Although I haven't met Dr. Gates, I feel I know him through his writing. In A Gift of Wings, Richard Bach wrote, "The way to know any writer is not to meet him in person, but to read what he writes," and, of authors he admires, "…some of my closest friends are people I'll never meet." As I was preparing to write Inheriting the Trade I wanted to learn more about the craft of writing in memoir form. I read Inventing the Truth: The Art and Craft of Memoir. One of the contributors was Henry Louis Gates, Jr. He wrote that the lesson for him in writing his memoir—Colored People—is "if you're going to tell the truth, that determines what kind of memoir you'll do." He made the conscious decision to be more open than many people of color were comfortable with. He "lifted the veil" on family, racial, and ethnic secrets that black people—for their own safety—have historically kept hidden from white people. He wrote, "I think mine is the first generation of black people in America who can afford to be this open." I read this as evidence that we have progressed as a nation.
So I bought Colored People and, at Dr. Gates's invitation, entered a world with which I was largely unfamiliar. His writing influenced the way I wrote my book. I am grateful. By Richard Bach's definition, which I embrace, Dr. Gates is indeed my close friend. Before and during my writing of Inheriting the Trade, I discovered more close friends like Cornel West, Randall Robinson, Walter Mosley, and Patricia Raybon, all of whom helped to greatly expand my knowledge about what it is like to live as a black person in America. To date, I've met only Ms. Raybon in person, yet all these writers are my close friends and their work has influenced my thinking, my writing, and my life.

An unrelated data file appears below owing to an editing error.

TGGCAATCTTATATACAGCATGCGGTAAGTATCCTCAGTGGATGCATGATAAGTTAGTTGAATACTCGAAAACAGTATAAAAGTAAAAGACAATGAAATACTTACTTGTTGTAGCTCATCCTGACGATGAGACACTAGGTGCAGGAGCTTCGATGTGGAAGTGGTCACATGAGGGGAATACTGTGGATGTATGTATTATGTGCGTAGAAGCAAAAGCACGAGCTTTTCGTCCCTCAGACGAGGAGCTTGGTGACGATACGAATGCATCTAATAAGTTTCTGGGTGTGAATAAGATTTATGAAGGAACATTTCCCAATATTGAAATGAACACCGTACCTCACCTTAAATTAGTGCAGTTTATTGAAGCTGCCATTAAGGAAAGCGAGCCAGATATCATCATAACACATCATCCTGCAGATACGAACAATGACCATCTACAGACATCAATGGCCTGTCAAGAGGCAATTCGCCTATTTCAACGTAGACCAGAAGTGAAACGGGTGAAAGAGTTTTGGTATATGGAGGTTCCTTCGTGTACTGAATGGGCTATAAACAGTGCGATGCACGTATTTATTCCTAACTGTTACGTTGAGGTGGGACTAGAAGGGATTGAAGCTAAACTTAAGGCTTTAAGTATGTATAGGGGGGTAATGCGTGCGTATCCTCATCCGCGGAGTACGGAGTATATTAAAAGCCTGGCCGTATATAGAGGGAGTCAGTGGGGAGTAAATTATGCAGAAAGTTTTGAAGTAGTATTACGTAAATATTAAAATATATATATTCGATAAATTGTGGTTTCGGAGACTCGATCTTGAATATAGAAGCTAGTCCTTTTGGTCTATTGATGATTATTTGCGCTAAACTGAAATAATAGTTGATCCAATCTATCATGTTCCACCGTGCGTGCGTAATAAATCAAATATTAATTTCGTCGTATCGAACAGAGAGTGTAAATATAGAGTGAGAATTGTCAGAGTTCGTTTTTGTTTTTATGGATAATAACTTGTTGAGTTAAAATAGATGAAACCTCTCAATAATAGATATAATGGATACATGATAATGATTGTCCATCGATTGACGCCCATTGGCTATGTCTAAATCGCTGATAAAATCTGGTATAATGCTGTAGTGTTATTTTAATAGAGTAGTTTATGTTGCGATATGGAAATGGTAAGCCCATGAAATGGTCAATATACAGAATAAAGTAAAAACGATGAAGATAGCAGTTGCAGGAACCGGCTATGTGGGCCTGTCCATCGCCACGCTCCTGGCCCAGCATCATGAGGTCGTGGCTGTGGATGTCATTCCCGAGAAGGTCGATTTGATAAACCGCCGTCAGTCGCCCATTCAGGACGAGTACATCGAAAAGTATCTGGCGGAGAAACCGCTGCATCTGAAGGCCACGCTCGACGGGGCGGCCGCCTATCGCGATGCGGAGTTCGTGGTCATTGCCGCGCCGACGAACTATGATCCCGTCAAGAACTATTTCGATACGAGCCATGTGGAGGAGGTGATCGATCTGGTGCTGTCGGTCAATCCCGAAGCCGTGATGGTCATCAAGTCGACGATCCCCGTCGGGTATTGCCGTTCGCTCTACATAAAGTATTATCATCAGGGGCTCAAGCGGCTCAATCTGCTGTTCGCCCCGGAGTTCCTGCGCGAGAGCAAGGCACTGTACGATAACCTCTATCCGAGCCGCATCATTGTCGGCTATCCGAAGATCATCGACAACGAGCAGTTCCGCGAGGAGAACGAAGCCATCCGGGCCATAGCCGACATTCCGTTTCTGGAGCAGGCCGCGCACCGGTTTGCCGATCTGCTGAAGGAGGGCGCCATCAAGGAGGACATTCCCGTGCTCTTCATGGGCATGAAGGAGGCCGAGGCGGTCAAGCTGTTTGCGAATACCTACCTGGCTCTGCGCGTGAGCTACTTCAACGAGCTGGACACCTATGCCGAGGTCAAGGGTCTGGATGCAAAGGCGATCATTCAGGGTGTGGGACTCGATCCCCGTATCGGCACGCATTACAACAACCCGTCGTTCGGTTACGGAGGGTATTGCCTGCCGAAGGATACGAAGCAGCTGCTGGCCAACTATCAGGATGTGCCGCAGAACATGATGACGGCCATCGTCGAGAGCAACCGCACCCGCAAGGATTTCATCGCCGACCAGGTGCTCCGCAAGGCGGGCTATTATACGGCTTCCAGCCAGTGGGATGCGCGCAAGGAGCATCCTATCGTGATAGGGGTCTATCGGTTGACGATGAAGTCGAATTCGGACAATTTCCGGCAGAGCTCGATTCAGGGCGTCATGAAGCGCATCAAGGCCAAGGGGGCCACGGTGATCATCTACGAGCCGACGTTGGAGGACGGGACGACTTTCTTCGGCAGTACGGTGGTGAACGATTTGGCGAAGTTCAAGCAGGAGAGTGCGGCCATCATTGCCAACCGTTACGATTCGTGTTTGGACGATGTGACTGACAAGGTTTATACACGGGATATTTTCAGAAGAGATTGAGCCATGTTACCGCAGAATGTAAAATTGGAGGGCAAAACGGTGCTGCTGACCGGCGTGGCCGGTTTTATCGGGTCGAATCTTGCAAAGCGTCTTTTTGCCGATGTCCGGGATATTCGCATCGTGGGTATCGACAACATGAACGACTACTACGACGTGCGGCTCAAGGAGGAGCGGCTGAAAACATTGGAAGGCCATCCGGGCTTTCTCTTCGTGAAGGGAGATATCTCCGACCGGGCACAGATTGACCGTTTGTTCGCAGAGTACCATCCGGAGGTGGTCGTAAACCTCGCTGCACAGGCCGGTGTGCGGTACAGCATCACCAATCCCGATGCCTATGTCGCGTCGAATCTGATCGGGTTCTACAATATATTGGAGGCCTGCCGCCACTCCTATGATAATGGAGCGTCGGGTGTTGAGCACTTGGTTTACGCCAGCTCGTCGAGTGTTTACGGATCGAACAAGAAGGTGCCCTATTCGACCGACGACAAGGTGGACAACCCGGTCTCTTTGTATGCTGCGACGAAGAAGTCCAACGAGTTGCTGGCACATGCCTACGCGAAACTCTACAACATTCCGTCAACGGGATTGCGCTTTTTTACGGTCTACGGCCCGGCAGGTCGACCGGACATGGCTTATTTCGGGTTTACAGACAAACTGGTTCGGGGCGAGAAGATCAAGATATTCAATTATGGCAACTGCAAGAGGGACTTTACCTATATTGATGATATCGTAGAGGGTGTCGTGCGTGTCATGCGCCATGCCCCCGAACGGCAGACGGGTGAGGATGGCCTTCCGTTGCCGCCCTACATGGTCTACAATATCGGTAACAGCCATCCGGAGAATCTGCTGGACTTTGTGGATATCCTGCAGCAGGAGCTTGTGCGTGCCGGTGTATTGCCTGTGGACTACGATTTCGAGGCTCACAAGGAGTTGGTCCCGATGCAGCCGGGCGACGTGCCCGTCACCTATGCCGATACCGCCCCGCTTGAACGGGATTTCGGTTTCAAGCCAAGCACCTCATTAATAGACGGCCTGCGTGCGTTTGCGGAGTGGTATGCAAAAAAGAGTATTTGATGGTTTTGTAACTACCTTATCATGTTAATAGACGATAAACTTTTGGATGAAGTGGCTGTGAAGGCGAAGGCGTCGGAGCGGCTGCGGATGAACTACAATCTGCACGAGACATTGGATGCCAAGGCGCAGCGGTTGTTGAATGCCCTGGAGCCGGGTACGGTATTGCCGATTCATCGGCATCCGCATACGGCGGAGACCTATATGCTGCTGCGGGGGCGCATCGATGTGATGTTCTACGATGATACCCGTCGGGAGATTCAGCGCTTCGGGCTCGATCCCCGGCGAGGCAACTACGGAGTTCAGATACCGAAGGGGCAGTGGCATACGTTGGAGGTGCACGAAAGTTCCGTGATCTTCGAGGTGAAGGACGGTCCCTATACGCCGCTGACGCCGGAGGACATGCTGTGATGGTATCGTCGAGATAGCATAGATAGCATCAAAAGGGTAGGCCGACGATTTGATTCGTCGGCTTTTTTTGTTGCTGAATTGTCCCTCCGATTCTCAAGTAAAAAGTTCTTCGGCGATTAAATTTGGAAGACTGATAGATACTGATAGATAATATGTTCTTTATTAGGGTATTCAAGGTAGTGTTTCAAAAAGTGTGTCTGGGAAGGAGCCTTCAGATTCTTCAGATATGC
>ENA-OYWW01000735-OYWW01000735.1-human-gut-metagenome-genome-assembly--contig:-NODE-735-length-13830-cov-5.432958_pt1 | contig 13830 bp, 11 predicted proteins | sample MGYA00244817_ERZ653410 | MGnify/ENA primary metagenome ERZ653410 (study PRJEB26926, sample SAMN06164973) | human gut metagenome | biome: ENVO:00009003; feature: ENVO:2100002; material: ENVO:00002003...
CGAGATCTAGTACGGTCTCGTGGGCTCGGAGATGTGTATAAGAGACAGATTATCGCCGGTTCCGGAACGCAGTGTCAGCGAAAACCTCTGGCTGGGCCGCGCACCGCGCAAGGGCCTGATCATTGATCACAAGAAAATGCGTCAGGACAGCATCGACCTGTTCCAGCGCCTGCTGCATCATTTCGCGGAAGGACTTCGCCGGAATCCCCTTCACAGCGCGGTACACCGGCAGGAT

Naturally, when I learned of Dr. Gates's arrest, I was both surprised and troubled. Many questions have occurred to me. Once Dr. Gates proved his identity, and that he belonged in his own home, what could have justified his being arrested? Sgt. Crowley was there to investigate a burglary. Did he pause to wonder what kind of burglar breaks down the front door of a prominent professor's house in Harvard Square at 12:45 in the afternoon? It was clear that no burglary had taken place, so why didn't Sgt. Crowley just leave? No matter how angry or vocal Sgt. Crowley claims Dr. Gates became, how much of a threat could he be? Dr. Gates is 58 years old, 5' 7" tall, weighs 150 pounds, and is disabled (he walks with a cane). Police officers are trained to deescalate tense situations. With several additional police officers on the scene when Dr. Gates was handcuffed was there really no other reasonable alternative? Why did the police department drop the charges with a statement that the arrest was "regrettable and unfortunate" yet defend the actions of Sgt. Crowley? Doesn't "regret" imply you wish something had not happened? Was this indeed a case of racial profiling as Dr. Gates claims? If Dr. Gates were a white man would the situation have evolved in a similar fashion?
Some pundits, bloggers, and people leaving anonymous comments in response to online articles paint Dr. Gates as just another radical, angry black man playing the race card. From what I've read and seen of his work, from what friends who know him say, and from what others have observed, this simply isn't the case.
To my well-intentioned fellow white people, I invite you to take advantage of this educational opportunity. In order to achieve the laudable goal of becoming a post-racial nation we still have much work to do. That work includes making "close friends" with the authors listed above, and others; learning more about what we don't know. More than at any other time in history, events have conspired to allow us to more freely and readily learn and talk about race in America; to expand the circle of who and what we know.
Let us do so.